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The Joneses left their mark within LA’s burgeoning rock scene, pre-dating the explosion of the ‘Sunset Strip Sound’ with their raucous punk & roll that gave more than a nod to New York Dolls and Chuck Berry. Singer and guitarist Jeff Drake proudly stated “We were like Eddie Cochran meeting the Dolls at Chuck Berry’s house.”
Formed in ‘81 with skating legend Steve Olson, future TSOL guitarist Ron Emory, and drummer Mitch Dean*(who later joined the second incarnation of TSOL fronted by *Joe Wood), The Joneses had a meteoric rise within LA. Featuring imagery reminiscent of the harder, glam rock they proceeded, The Joneses immediately created a fan base hungry for rock & roll played with reckless abandon.
Drake’s upcoming autobiography Guilty: My Life As a Member of The Joneses-A Heroin Addict, A Bank Robber, and a Federal Inmate seek to clear the myths surrounding The Joneses, chronicle the early LA rock scene, his prison stint, and eventual resurfacing with Amanda Jones and Vice Principals.
Drake recalls how The Joneses were on the cusp of earning that elusive record deal but his fast lifestyle and the ultimate commercialization of his peers left The Joneses becoming true outliers within a scene they helped build. Revolving lineups, limited studio output, and in-fighting eventually had Drake slide further into addiction’s abyss, ultimately leading to a drug-influenced bank robbery which had him serving federal time. The book is available via Hozac Books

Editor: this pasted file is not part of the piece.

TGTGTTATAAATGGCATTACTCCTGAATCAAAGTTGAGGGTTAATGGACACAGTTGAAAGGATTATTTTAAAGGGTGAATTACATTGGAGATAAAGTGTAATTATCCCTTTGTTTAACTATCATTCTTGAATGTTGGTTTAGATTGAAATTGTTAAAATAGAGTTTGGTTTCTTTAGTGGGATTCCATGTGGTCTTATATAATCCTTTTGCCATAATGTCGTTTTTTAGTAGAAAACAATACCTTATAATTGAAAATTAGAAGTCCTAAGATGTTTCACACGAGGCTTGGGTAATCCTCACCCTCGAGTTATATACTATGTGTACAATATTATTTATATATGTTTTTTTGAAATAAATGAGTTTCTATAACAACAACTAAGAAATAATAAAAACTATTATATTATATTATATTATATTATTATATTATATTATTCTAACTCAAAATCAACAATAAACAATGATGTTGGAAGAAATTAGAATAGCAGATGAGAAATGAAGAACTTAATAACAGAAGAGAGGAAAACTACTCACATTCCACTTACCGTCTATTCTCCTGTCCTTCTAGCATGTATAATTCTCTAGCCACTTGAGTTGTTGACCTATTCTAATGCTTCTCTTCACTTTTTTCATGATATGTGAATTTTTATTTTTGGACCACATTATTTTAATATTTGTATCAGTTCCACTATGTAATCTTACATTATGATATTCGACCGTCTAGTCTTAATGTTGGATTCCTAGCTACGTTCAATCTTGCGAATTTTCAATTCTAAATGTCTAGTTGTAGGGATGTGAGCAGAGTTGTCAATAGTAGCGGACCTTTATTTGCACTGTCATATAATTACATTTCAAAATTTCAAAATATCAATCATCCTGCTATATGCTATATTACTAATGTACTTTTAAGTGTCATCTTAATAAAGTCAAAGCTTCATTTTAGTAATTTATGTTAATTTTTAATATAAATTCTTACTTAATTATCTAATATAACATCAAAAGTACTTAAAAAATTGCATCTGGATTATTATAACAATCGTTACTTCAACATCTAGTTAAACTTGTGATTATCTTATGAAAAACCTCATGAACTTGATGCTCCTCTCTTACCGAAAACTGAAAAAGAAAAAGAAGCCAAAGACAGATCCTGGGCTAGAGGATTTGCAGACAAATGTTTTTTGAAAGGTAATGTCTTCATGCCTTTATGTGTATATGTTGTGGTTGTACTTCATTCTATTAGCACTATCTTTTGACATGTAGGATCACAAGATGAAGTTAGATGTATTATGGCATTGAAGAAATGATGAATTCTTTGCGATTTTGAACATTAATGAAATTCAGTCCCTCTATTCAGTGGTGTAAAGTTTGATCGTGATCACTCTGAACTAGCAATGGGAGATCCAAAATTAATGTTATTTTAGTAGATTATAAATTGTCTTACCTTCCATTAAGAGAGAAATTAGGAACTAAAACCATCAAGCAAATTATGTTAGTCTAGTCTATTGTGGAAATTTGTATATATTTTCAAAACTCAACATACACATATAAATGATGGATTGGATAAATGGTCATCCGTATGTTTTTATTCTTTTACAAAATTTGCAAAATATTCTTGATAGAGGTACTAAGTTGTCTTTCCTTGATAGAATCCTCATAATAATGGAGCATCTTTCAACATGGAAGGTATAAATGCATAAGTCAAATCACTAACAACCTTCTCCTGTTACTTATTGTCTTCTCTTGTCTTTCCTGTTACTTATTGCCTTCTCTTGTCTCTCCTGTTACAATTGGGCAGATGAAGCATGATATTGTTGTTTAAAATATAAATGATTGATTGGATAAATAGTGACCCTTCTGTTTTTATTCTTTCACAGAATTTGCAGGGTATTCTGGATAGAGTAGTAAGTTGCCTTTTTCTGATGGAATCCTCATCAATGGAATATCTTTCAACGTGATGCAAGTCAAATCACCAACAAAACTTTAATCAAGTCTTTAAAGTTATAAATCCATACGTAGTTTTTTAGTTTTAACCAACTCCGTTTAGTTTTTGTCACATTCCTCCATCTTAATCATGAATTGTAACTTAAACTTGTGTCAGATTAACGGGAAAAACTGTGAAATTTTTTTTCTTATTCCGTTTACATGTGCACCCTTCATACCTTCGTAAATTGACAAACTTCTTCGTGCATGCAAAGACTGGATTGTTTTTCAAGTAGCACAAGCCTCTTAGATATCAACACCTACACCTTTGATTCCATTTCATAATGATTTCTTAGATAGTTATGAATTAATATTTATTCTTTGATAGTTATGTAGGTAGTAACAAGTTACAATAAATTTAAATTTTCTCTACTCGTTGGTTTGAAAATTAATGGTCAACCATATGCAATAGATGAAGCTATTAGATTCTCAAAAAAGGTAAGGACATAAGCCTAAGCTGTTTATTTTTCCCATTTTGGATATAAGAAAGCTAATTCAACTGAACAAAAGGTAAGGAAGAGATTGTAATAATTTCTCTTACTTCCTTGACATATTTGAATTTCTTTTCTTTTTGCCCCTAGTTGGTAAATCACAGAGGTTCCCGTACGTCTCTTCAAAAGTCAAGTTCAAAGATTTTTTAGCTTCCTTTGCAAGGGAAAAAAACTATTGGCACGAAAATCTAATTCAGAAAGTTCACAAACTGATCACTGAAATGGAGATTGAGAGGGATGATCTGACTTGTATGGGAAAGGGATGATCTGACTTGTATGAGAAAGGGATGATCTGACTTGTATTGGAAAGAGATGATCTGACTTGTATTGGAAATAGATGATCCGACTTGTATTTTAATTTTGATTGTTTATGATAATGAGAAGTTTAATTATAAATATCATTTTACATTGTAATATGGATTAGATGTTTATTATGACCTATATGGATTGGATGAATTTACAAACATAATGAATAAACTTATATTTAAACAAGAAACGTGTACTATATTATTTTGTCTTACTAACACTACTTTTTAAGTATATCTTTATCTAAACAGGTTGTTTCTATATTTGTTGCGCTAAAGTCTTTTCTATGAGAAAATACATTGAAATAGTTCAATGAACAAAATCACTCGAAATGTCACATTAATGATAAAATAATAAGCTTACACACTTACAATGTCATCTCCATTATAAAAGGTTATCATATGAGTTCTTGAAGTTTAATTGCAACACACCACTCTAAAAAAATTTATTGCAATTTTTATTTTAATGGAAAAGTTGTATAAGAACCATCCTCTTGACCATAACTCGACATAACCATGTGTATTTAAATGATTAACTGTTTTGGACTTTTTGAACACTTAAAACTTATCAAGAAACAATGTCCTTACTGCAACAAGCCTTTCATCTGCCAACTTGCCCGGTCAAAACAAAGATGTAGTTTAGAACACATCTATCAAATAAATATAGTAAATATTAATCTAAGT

“It takes a lot of discipline to write. It was very cathartic to revisit all that stuff and I am blessed with good recall so I was able to include a lot of details. I feel beyond grateful to have worked to parlay my limited songwriting skills into something people still care about years later,” said Drake.
Starting The Joneses at 20, Drake moved to Los Angeles to pursue music. With the angst, energy, and juvenile delinquency of his early rock heroes inside him, Drake met Olson who also shared a similar drive to pursue music. Their love for rockabilly and ‘50s rock-inspired them to begin penning originals and take the next step with songwriting.
“I was ‘fresh off the turnip farm’, so to speak. I didn’t know a lot about anything. I wasn’t interested in school despite being a merit scholar due to such high PSAT scores. I even had the chance to go to USC, but it just wasn’t for me. I met Olson, who was already a skating star but I had no idea. He downplayed that at the time because he was working to be known as a musician. We were both into rockabilly music and it was a good fit, he played bass,” said Drake.